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When People Ignore My Daughter With Apraxia After She Speaks

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When you have a child with a speech disability, the stares from people can get overwhelming. Now don’t get me wrong, most people are looking at me to figure out what my child just said with no real intent to be rude.

Most of the time, I repeat what she says with a smile on my face. I’m happy to do it. As her mother, I’ve been given the gift of being able to understand and decipher what she’s really trying to say.

For instance, she replaces all of her S sounds with an F, and all of her M words are replaced with an N. I could go on, but I’m sure you get my point.

But how do you handle it when there are no stares and people just ignore your child as if she said nothing at all. You wait for their eyes to meet yours, but it never happens.

Instead, they give a very noticeable head nod and crooked grin. It makes them feel immediately uncomfortable, and they think by ignoring my child, they don’t have to make the situation worse. Worse for who I wonder?

Because here’s the thing, if I noticed your uncomfortable grin, then my daughter did, too. So I’m sorry if you might feel uncomfortable, but I will always repeat what my daughter said whether you look like you care to finish the conversation or not. I would much rather you as the adult feel uncomfortable then my child. That’s exactly how she will feel being ignored by you. She can read that uncomfortable grin you have on your face just as well as I can. I never want my daughter to think what she has to share with the world isn’t worthy of hearing.

So yes, I will address the elephant in the room whether you want to or not.

When my daughter was younger, I would get an incredible amount of suggestions from people on how to help her. These “suggestions” weren’t made by experts or anyone who had experience with speech disorders. Nonetheless, the same comments kept being made over and over again as I smiled through everyone of them.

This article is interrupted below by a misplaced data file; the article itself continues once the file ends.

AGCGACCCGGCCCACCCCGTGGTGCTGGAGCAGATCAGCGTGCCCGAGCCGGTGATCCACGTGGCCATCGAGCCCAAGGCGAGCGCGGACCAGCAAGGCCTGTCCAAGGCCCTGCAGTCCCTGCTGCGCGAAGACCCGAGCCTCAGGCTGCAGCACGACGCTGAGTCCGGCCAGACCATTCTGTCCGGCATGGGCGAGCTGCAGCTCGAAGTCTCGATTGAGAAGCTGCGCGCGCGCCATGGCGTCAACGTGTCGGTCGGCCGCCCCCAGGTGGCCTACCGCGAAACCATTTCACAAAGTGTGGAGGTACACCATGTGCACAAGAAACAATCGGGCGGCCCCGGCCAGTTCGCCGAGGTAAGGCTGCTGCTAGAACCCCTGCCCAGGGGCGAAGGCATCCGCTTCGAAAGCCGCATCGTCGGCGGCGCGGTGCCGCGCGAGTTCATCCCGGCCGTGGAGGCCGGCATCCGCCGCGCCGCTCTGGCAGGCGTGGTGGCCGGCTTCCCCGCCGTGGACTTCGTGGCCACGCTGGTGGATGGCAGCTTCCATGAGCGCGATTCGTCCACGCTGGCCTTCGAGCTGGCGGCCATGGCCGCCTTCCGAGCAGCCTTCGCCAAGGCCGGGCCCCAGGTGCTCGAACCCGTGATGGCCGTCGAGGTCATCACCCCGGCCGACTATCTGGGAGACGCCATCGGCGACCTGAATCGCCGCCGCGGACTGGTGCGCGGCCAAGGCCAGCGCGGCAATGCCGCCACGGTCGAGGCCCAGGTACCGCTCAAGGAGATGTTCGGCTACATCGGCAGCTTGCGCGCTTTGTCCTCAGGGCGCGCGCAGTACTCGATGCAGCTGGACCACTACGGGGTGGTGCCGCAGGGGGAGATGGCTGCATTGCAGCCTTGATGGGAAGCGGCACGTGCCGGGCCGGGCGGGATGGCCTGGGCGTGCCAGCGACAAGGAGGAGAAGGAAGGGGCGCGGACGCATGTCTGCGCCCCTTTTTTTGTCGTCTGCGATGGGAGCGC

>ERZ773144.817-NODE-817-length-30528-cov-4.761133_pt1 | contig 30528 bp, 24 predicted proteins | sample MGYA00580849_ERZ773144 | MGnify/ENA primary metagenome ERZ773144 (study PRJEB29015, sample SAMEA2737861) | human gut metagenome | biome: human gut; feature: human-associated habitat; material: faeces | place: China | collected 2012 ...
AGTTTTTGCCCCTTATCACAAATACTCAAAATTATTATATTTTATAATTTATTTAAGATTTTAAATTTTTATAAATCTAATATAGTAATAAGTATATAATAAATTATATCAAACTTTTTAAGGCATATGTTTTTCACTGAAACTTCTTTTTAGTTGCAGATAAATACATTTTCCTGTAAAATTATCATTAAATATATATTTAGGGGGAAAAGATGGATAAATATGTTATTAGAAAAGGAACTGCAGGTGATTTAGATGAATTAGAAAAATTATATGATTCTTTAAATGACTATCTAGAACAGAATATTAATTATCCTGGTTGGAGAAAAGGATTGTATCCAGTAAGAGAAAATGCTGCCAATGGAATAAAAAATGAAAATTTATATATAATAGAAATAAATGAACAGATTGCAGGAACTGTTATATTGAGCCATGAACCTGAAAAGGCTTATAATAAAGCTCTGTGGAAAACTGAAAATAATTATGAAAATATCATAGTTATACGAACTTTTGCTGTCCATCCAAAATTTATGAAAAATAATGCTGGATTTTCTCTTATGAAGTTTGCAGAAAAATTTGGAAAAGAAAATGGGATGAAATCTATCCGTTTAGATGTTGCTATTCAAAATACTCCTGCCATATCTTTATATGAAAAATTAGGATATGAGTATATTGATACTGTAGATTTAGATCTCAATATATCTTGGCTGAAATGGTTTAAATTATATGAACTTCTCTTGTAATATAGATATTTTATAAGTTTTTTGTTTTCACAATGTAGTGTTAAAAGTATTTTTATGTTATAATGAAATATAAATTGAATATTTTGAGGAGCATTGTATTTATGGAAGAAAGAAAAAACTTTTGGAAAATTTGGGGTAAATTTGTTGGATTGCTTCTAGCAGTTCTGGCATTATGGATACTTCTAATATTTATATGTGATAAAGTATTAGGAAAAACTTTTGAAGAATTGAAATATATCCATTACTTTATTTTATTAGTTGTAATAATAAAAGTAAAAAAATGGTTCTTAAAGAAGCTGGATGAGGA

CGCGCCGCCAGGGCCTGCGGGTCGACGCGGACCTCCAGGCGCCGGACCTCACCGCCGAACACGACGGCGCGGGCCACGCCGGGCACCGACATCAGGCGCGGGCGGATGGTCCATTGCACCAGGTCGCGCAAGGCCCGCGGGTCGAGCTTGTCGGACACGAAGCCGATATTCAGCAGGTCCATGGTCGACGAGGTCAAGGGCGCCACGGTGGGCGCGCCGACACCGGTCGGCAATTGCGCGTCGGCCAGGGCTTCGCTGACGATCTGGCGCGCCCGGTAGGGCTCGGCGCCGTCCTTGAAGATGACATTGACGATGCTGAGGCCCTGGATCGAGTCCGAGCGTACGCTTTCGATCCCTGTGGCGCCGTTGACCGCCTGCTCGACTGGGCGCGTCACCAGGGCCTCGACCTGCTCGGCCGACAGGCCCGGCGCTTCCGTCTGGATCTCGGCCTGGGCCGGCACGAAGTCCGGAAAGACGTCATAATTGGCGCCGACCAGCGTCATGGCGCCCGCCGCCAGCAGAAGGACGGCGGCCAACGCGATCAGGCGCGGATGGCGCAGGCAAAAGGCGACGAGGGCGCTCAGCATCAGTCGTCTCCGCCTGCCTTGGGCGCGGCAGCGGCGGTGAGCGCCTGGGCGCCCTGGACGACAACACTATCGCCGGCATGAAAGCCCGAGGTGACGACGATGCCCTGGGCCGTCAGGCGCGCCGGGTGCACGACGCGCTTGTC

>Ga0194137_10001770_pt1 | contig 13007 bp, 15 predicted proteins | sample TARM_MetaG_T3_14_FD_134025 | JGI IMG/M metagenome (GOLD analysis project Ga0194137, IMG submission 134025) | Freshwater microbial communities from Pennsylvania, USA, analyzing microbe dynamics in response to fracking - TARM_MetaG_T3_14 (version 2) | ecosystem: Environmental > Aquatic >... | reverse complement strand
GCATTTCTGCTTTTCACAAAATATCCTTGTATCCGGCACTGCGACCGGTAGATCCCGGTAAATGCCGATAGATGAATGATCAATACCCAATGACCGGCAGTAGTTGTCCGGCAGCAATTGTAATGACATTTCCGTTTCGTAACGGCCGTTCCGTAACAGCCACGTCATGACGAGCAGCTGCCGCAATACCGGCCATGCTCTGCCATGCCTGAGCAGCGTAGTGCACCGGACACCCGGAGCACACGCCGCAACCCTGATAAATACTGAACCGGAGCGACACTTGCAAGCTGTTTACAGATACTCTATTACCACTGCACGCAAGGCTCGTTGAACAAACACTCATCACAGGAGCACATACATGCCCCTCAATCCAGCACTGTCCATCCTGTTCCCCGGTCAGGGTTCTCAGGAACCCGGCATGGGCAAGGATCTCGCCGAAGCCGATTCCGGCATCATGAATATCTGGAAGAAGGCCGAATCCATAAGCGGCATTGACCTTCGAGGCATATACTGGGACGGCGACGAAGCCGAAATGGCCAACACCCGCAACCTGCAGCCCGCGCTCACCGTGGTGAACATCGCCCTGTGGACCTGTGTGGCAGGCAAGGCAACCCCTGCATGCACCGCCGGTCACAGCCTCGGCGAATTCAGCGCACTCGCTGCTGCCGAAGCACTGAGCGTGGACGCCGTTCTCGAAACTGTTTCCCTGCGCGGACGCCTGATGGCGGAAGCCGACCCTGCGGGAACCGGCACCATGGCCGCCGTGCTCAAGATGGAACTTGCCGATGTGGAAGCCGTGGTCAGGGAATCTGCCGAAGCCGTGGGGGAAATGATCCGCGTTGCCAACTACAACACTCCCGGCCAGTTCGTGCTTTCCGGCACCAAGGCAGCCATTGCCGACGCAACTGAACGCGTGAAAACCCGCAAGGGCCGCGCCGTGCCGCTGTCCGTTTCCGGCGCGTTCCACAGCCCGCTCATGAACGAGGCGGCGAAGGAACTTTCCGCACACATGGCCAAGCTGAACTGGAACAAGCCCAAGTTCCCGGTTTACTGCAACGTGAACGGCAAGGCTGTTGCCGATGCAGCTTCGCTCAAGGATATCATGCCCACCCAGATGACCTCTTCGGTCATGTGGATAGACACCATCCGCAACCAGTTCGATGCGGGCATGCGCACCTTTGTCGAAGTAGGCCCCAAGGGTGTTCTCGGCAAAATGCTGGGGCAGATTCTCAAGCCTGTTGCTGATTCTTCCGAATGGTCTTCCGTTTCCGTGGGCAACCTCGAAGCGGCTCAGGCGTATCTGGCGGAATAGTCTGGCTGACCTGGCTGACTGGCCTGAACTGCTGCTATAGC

“Oh, she’ll get there.” (I heard this one was constantly.)

My second cousin had problems with their R sounds for awhile.” (Yeah, sorry, that’s not the same thing, I would think to myself.)

Einstein didn’t talk until he was 5.” (My “favorite” and the most popular.)

Instead, please ask questions like, “Hey, how’s therapy going?” or “What does her therapist think about her progress?” 

I need you to understand what apraxia of speech really is. My daughter will not wake up one day and snap out of it. She will not turn 5 years old like Einstein and just speak. She will have to work for every sound and every word. She will probably continue with speech therapy for a long time.

At some point, I need you to acknowledge it. If you don’t ask questions, then I can’t tell you. And if you don’t listen, then you will never learn. The issue will always remain the elephant in the room.

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Lead photo source: Thinkstock Images

Originally published: June 29, 2016
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